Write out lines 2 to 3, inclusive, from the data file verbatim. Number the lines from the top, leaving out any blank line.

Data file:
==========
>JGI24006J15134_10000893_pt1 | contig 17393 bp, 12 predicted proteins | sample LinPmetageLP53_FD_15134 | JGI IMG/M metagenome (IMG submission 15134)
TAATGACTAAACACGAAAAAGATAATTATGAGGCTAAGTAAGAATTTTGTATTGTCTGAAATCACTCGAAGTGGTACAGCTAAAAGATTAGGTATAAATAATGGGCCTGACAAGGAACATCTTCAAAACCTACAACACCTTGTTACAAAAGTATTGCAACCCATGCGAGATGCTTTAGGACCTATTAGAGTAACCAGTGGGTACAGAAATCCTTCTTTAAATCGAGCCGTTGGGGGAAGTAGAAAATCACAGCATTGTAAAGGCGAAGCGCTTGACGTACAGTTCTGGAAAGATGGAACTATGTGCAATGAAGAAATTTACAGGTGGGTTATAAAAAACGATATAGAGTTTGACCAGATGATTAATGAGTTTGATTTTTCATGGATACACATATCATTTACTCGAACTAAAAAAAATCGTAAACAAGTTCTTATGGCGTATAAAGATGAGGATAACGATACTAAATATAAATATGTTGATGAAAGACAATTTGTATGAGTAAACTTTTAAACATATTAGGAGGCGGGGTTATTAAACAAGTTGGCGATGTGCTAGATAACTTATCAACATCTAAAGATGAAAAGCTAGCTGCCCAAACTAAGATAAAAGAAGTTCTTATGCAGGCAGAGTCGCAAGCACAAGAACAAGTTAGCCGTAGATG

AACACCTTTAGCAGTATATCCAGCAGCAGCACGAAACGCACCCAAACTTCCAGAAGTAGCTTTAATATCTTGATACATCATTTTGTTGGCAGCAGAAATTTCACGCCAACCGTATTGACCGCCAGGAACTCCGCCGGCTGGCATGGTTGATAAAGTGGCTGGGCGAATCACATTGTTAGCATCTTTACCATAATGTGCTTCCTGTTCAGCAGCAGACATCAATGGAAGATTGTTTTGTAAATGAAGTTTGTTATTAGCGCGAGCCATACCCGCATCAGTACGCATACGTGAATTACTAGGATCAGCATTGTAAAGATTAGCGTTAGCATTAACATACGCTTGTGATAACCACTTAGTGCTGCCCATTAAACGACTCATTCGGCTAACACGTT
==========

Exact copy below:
TAATGACTAAACACGAAAAAGATAATTATGAGGCTAAGTAAGAATTTTGTATTGTCTGAAATCACTCGAAGTGGTACAGCTAAAAGATTAGGTATAAATAATGGGCCTGACAAGGAACATCTTCAAAACCTACAACACCTTGTTACAAAAGTATTGCAACCCATGCGAGATGCTTTAGGACCTATTAGAGTAACCAGTGGGTACAGAAATCCTTCTTTAAATCGAGCCGTTGGGGGAAGTAGAAAATCACAGCATTGTAAAGGCGAAGCGCTTGACGTACAGTTCTGGAAAGATGGAACTATGTGCAATGAAGAAATTTACAGGTGGGTTATAAAAAACGATATAGAGTTTGACCAGATGATTAATGAGTTTGATTTTTCATGGATACACATATCATTTACTCGAACTAAAAAAAATCGTAAACAAGTTCTTATGGCGTATAAAGATGAGGATAACGATACTAAATATAAATATGTTGATGAAAGACAATTTGTATGAGTAAACTTTTAAACATATTAGGAGGCGGGGTTATTAAACAAGTTGGCGATGTGCTAGATAACTTATCAACATCTAAAGATGAAAAGCTAGCTGCCCAAACTAAGATAAAAGAAGTTCTTATGCAGGCAGAGTCGCAAGCACAAGAACAAGTTAGCCGTAGATG

AACACCTTTAGCAGTATATCCAGCAGCAGCACGAAACGCACCCAAACTTCCAGAAGTAGCTTTAATATCTTGATACATCATTTTGTTGGCAGCAGAAATTTCACGCCAACCGTATTGACCGCCAGGAACTCCGCCGGCTGGCATGGTTGATAAAGTGGCTGGGCGAATCACATTGTTAGCATCTTTACCATAATGTGCTTCCTGTTCAGCAGCAGACATCAATGGAAGATTGTTTTGTAAATGAAGTTTGTTATTAGCGCGAGCCATACCCGCATCAGTACGCATACGTGAATTACTAGGATCAGCATTGTAAAGATTAGCGTTAGCATTAACATACGCTTGTGATAACCACTTAGTGCTGCCCATTAAACGACTCATTCGGCTAACACGTT